Currently, if a pipeline operator calls 9-1-1 from the company's operations center or monitoring station, he or she will reach the 9-1-1 call center nearest to that office, which might be thousands of miles away from the actual emergency. The time required to refer that call to the appropriate 9-1-1 center delays critically important actions that could save lives and property.
On October 11, 2012, the Pipeline and Hazardous Materials Safety Administration (PHMSA), a division of the US Department of Transportation, advised all pipeline companies that they must be prepared to – and are now required to – "immediately and directly" contact the nearest 9-1-1 center in the event of an actual or potential emergency.
In response, the National Emergency Number Association (NENA – The 9-1-1 Association) today is launching the PSAP Information for Pipeline Emergencies (PIPE) Database. Developed specifically for pipeline operators, the NENA PIPE Database provides direct-inbound, ten-digit numbers to be used for specific 9-1-1 centers.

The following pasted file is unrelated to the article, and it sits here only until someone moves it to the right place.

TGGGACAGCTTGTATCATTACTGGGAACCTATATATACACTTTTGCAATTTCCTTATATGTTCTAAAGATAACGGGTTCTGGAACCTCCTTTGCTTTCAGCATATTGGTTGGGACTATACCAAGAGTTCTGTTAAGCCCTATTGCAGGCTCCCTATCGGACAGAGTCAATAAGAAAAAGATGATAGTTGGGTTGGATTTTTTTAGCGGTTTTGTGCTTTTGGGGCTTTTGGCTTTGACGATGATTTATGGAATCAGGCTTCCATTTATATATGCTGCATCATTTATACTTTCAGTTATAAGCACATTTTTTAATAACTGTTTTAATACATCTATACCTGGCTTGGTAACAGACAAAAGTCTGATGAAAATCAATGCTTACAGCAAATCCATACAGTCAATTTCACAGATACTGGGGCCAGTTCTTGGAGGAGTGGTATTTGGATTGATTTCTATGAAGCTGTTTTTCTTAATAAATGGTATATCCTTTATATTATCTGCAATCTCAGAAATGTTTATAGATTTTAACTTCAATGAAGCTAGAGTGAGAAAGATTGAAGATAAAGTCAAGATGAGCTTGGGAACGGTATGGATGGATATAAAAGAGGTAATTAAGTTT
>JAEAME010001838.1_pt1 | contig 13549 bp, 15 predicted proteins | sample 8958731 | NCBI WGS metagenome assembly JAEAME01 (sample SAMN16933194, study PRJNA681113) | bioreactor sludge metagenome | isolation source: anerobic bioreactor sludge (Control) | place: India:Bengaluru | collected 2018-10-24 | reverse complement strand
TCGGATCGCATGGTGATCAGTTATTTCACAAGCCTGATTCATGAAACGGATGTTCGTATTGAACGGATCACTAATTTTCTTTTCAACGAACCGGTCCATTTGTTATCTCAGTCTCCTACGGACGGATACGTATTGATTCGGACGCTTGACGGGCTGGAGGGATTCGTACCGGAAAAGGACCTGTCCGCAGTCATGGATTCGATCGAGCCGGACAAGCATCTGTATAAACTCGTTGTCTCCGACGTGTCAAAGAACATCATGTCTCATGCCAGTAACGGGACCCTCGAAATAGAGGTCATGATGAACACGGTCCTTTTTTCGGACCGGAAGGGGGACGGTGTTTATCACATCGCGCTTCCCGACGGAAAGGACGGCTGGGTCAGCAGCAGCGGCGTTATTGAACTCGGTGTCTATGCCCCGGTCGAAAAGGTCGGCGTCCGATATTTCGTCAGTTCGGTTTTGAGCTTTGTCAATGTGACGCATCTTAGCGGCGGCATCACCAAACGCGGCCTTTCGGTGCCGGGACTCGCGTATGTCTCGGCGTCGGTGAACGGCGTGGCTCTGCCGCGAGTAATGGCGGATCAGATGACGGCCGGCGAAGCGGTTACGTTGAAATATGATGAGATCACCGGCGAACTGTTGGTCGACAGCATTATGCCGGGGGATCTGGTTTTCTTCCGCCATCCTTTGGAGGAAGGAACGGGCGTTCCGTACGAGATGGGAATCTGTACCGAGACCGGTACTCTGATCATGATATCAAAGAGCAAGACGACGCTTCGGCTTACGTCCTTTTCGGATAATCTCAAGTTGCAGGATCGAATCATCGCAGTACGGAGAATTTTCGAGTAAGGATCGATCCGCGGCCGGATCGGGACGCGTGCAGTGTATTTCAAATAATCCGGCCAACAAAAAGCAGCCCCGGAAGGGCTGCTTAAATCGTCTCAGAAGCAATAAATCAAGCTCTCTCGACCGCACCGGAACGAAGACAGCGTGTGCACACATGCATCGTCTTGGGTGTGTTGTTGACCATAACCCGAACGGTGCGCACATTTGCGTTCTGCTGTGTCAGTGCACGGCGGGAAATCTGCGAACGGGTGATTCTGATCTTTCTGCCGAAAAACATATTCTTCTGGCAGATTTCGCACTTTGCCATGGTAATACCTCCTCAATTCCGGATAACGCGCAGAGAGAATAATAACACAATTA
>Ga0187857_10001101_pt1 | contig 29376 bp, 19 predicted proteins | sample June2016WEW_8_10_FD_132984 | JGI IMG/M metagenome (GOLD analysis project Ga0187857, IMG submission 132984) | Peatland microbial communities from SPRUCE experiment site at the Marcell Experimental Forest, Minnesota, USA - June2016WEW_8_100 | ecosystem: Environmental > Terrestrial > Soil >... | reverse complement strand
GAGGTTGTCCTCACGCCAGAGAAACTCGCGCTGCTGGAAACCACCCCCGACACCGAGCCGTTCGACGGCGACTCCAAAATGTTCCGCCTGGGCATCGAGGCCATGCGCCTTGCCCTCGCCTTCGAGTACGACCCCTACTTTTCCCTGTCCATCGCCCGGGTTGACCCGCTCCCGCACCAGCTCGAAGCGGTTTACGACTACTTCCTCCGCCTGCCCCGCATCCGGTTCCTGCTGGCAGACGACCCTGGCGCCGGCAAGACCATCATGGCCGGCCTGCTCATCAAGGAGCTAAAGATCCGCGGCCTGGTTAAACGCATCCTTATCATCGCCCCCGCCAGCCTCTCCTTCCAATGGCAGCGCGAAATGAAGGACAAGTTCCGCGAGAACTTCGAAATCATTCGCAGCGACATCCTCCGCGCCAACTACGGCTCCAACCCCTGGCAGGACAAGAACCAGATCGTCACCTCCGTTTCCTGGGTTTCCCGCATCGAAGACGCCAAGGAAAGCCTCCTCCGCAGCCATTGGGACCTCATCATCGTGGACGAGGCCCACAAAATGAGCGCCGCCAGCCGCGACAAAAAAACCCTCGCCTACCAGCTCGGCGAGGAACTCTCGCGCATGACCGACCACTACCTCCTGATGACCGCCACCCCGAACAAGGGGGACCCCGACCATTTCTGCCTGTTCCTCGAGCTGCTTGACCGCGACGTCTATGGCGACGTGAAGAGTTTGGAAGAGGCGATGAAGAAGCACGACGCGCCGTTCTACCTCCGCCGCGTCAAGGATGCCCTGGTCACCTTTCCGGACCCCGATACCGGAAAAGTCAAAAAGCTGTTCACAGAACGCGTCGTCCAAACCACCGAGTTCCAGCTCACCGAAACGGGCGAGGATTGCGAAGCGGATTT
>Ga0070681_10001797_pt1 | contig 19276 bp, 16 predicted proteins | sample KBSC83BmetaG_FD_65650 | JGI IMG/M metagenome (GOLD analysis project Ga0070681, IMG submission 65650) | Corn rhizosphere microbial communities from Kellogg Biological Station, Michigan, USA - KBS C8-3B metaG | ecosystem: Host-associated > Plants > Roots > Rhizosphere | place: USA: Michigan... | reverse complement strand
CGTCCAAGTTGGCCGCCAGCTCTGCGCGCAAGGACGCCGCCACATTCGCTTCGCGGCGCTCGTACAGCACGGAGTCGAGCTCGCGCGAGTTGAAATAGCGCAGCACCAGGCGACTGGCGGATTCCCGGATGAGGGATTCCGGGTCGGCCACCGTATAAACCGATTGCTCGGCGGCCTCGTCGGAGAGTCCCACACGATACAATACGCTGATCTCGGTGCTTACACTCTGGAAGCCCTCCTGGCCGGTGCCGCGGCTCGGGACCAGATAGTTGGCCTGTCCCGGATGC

"In an emergency, every second counts when it comes to protecting lives, property, and pipeline companies' relationships with local communities," says Brian Fontes, CEO of NENA. "The NENA PIPE Database will help companies comply with this mandate and enhance public safety along every mile of every pipeline. If we can shave even 10 seconds off of response times in critical situations, it will almost always correlate to better outcomes."
The database is being offered on an annual subscription that includes the initial set-up and three free updates per year to ensure that companies have the most up-to-date and dependable information. Subscriptions rates vary according to the number of jurisdictions being served. Interested parties can visit www.nenapipedb.com and/or contact Ty Wooten, Director of Education & Operational Issues, at email@example.com or 202-618-4408.